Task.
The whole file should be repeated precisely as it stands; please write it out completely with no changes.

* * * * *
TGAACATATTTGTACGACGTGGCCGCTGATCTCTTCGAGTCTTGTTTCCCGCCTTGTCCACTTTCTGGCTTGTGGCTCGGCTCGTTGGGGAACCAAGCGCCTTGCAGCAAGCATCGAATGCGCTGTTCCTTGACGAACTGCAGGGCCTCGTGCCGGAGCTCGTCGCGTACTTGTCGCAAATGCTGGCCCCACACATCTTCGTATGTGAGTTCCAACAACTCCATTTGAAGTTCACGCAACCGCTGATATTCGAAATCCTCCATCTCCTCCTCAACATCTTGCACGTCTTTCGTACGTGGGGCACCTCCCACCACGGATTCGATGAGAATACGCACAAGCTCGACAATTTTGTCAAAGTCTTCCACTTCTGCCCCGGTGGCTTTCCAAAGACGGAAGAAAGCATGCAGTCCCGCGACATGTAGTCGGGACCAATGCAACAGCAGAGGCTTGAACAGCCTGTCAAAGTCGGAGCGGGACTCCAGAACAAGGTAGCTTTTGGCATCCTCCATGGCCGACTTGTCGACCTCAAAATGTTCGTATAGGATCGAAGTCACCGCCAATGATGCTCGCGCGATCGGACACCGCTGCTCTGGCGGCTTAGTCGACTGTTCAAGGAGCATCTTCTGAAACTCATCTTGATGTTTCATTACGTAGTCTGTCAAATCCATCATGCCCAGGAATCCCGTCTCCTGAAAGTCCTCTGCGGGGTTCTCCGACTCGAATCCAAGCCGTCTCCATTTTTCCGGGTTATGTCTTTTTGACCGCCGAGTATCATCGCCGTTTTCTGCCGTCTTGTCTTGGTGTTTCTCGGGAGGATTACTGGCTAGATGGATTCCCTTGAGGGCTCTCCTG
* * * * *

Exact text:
TGAACATATTTGTACGACGTGGCCGCTGATCTCTTCGAGTCTTGTTTCCCGCCTTGTCCACTTTCTGGCTTGTGGCTCGGCTCGTTGGGGAACCAAGCGCCTTGCAGCAAGCATCGAATGCGCTGTTCCTTGACGAACTGCAGGGCCTCGTGCCGGAGCTCGTCGCGTACTTGTCGCAAATGCTGGCCCCACACATCTTCGTATGTGAGTTCCAACAACTCCATTTGAAGTTCACGCAACCGCTGATATTCGAAATCCTCCATCTCCTCCTCAACATCTTGCACGTCTTTCGTACGTGGGGCACCTCCCACCACGGATTCGATGAGAATACGCACAAGCTCGACAATTTTGTCAAAGTCTTCCACTTCTGCCCCGGTGGCTTTCCAAAGACGGAAGAAAGCATGCAGTCCCGCGACATGTAGTCGGGACCAATGCAACAGCAGAGGCTTGAACAGCCTGTCAAAGTCGGAGCGGGACTCCAGAACAAGGTAGCTTTTGGCATCCTCCATGGCCGACTTGTCGACCTCAAAATGTTCGTATAGGATCGAAGTCACCGCCAATGATGCTCGCGCGATCGGACACCGCTGCTCTGGCGGCTTAGTCGACTGTTCAAGGAGCATCTTCTGAAACTCATCTTGATGTTTCATTACGTAGTCTGTCAAATCCATCATGCCCAGGAATCCCGTCTCCTGAAAGTCCTCTGCGGGGTTCTCCGACTCGAATCCAAGCCGTCTCCATTTTTCCGGGTTATGTCTTTTTGACCGCCGAGTATCATCGCCGTTTTCTGCCGTCTTGTCTTGGTGTTTCTCGGGAGGATTACTGGCTAGATGGATTCCCTTGAGGGCTCTCCTG